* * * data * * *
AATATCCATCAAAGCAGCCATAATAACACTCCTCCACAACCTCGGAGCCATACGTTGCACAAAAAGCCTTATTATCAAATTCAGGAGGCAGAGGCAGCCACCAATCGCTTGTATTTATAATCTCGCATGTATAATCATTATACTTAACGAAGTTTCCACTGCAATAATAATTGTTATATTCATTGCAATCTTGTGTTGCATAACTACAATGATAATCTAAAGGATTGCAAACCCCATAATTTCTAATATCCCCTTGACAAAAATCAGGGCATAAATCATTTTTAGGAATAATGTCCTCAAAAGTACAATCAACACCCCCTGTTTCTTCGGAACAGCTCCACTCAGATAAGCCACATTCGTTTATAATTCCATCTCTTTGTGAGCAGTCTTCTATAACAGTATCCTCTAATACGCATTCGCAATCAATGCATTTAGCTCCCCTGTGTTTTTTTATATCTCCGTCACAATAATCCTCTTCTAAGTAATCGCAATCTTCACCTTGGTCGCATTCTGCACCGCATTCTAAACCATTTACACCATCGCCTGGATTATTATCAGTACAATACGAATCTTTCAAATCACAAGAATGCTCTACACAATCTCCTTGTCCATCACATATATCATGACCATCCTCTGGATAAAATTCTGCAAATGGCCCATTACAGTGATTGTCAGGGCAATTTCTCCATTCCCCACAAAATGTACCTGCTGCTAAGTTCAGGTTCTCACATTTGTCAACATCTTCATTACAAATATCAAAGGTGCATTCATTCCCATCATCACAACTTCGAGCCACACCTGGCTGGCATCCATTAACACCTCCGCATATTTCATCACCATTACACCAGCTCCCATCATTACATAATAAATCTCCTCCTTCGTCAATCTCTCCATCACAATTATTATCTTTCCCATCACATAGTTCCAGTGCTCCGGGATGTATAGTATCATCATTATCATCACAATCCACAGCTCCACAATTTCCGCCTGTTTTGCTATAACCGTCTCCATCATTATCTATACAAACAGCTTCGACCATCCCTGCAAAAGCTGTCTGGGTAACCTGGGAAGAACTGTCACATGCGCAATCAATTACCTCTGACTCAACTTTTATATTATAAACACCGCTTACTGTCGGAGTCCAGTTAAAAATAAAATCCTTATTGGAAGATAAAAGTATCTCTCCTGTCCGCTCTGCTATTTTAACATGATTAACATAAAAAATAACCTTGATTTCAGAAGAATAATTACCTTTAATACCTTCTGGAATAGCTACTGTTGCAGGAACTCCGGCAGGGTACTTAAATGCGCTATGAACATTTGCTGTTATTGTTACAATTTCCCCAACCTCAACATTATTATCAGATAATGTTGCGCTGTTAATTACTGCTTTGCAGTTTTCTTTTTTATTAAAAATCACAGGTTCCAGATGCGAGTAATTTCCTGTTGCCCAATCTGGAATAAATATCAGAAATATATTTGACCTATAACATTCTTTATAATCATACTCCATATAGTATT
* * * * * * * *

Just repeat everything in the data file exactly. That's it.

AATATCCATCAAAGCAGCCATAATAACACTCCTCCACAACCTCGGAGCCATACGTTGCACAAAAAGCCTTATTATCAAATTCAGGAGGCAGAGGCAGCCACCAATCGCTTGTATTTATAATCTCGCATGTATAATCATTATACTTAACGAAGTTTCCACTGCAATAATAATTGTTATATTCATTGCAATCTTGTGTTGCATAACTACAATGATAATCTAAAGGATTGCAAACCCCATAATTTCTAATATCCCCTTGACAAAAATCAGGGCATAAATCATTTTTAGGAATAATGTCCTCAAAAGTACAATCAACACCCCCTGTTTCTTCGGAACAGCTCCACTCAGATAAGCCACATTCGTTTATAATTCCATCTCTTTGTGAGCAGTCTTCTATAACAGTATCCTCTAATACGCATTCGCAATCAATGCATTTAGCTCCCCTGTGTTTTTTTATATCTCCGTCACAATAATCCTCTTCTAAGTAATCGCAATCTTCACCTTGGTCGCATTCTGCACCGCATTCTAAACCATTTACACCATCGCCTGGATTATTATCAGTACAATACGAATCTTTCAAATCACAAGAATGCTCTACACAATCTCCTTGTCCATCACATATATCATGACCATCCTCTGGATAAAATTCTGCAAATGGCCCATTACAGTGATTGTCAGGGCAATTTCTCCATTCCCCACAAAATGTACCTGCTGCTAAGTTCAGGTTCTCACATTTGTCAACATCTTCATTACAAATATCAAAGGTGCATTCATTCCCATCATCACAACTTCGAGCCACACCTGGCTGGCATCCATTAACACCTCCGCATATTTCATCACCATTACACCAGCTCCCATCATTACATAATAAATCTCCTCCTTCGTCAATCTCTCCATCACAATTATTATCTTTCCCATCACATAGTTCCAGTGCTCCGGGATGTATAGTATCATCATTATCATCACAATCCACAGCTCCACAATTTCCGCCTGTTTTGCTATAACCGTCTCCATCATTATCTATACAAACAGCTTCGACCATCCCTGCAAAAGCTGTCTGGGTAACCTGGGAAGAACTGTCACATGCGCAATCAATTACCTCTGACTCAACTTTTATATTATAAACACCGCTTACTGTCGGAGTCCAGTTAAAAATAAAATCCTTATTGGAAGATAAAAGTATCTCTCCTGTCCGCTCTGCTATTTTAACATGATTAACATAAAAAATAACCTTGATTTCAGAAGAATAATTACCTTTAATACCTTCTGGAATAGCTACTGTTGCAGGAACTCCGGCAGGGTACTTAAATGCGCTATGAACATTTGCTGTTATTGTTACAATTTCCCCAACCTCAACATTATTATCAGATAATGTTGCGCTGTTAATTACTGCTTTGCAGTTTTCTTTTTTATTAAAAATCACAGGTTCCAGATGCGAGTAATTTCCTGTTGCCCAATCTGGAATAAATATCAGAAATATATTTGACCTATAACATTCTTTATAATCATACTCCATATAGTATT